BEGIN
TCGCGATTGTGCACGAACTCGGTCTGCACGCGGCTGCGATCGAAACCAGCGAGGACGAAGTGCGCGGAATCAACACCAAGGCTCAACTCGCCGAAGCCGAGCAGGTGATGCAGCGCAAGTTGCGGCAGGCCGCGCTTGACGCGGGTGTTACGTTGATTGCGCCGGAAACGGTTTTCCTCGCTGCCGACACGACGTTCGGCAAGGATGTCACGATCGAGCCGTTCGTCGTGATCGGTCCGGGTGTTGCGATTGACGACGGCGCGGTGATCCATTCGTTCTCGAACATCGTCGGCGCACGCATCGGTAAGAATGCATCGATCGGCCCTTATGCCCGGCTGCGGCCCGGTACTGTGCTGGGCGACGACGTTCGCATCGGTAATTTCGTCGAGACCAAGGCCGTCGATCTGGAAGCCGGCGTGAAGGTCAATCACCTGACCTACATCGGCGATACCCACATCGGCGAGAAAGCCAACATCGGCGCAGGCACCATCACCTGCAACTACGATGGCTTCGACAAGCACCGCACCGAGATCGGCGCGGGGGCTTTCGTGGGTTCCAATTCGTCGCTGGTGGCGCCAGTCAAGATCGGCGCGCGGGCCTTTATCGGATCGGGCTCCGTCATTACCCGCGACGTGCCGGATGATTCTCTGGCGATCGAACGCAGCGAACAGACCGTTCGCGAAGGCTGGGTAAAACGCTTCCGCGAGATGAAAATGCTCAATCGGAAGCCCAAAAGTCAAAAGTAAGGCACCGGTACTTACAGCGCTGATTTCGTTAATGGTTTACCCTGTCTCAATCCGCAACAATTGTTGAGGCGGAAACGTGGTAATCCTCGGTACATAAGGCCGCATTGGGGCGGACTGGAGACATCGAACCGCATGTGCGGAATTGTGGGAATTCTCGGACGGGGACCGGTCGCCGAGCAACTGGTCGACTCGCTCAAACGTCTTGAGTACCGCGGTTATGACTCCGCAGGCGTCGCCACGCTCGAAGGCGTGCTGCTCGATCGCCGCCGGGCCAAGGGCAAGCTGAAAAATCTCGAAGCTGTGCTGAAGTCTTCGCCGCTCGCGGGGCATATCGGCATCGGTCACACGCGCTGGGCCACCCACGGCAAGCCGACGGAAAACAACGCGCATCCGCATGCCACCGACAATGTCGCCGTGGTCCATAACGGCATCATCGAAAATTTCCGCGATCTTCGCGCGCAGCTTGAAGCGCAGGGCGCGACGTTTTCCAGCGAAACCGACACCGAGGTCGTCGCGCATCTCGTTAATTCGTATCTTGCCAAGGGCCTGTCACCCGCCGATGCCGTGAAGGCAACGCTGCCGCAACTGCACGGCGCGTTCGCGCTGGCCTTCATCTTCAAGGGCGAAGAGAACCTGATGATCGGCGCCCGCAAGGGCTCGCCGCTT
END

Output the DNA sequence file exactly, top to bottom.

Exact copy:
TCGCGATTGTGCACGAACTCGGTCTGCACGCGGCTGCGATCGAAACCAGCGAGGACGAAGTGCGCGGAATCAACACCAAGGCTCAACTCGCCGAAGCCGAGCAGGTGATGCAGCGCAAGTTGCGGCAGGCCGCGCTTGACGCGGGTGTTACGTTGATTGCGCCGGAAACGGTTTTCCTCGCTGCCGACACGACGTTCGGCAAGGATGTCACGATCGAGCCGTTCGTCGTGATCGGTCCGGGTGTTGCGATTGACGACGGCGCGGTGATCCATTCGTTCTCGAACATCGTCGGCGCACGCATCGGTAAGAATGCATCGATCGGCCCTTATGCCCGGCTGCGGCCCGGTACTGTGCTGGGCGACGACGTTCGCATCGGTAATTTCGTCGAGACCAAGGCCGTCGATCTGGAAGCCGGCGTGAAGGTCAATCACCTGACCTACATCGGCGATACCCACATCGGCGAGAAAGCCAACATCGGCGCAGGCACCATCACCTGCAACTACGATGGCTTCGACAAGCACCGCACCGAGATCGGCGCGGGGGCTTTCGTGGGTTCCAATTCGTCGCTGGTGGCGCCAGTCAAGATCGGCGCGCGGGCCTTTATCGGATCGGGCTCCGTCATTACCCGCGACGTGCCGGATGATTCTCTGGCGATCGAACGCAGCGAACAGACCGTTCGCGAAGGCTGGGTAAAACGCTTCCGCGAGATGAAAATGCTCAATCGGAAGCCCAAAAGTCAAAAGTAAGGCACCGGTACTTACAGCGCTGATTTCGTTAATGGTTTACCCTGTCTCAATCCGCAACAATTGTTGAGGCGGAAACGTGGTAATCCTCGGTACATAAGGCCGCATTGGGGCGGACTGGAGACATCGAACCGCATGTGCGGAATTGTGGGAATTCTCGGACGGGGACCGGTCGCCGAGCAACTGGTCGACTCGCTCAAACGTCTTGAGTACCGCGGTTATGACTCCGCAGGCGTCGCCACGCTCGAAGGCGTGCTGCTCGATCGCCGCCGGGCCAAGGGCAAGCTGAAAAATCTCGAAGCTGTGCTGAAGTCTTCGCCGCTCGCGGGGCATATCGGCATCGGTCACACGCGCTGGGCCACCCACGGCAAGCCGACGGAAAACAACGCGCATCCGCATGCCACCGACAATGTCGCCGTGGTCCATAACGGCATCATCGAAAATTTCCGCGATCTTCGCGCGCAGCTTGAAGCGCAGGGCGCGACGTTTTCCAGCGAAACCGACACCGAGGTCGTCGCGCATCTCGTTAATTCGTATCTTGCCAAGGGCCTGTCACCCGCCGATGCCGTGAAGGCAACGCTGCCGCAACTGCACGGCGCGTTCGCGCTGGCCTTCATCTTCAAGGGCGAAGAGAACCTGATGATCGGCGCCCGCAAGGGCTCGCCGCTT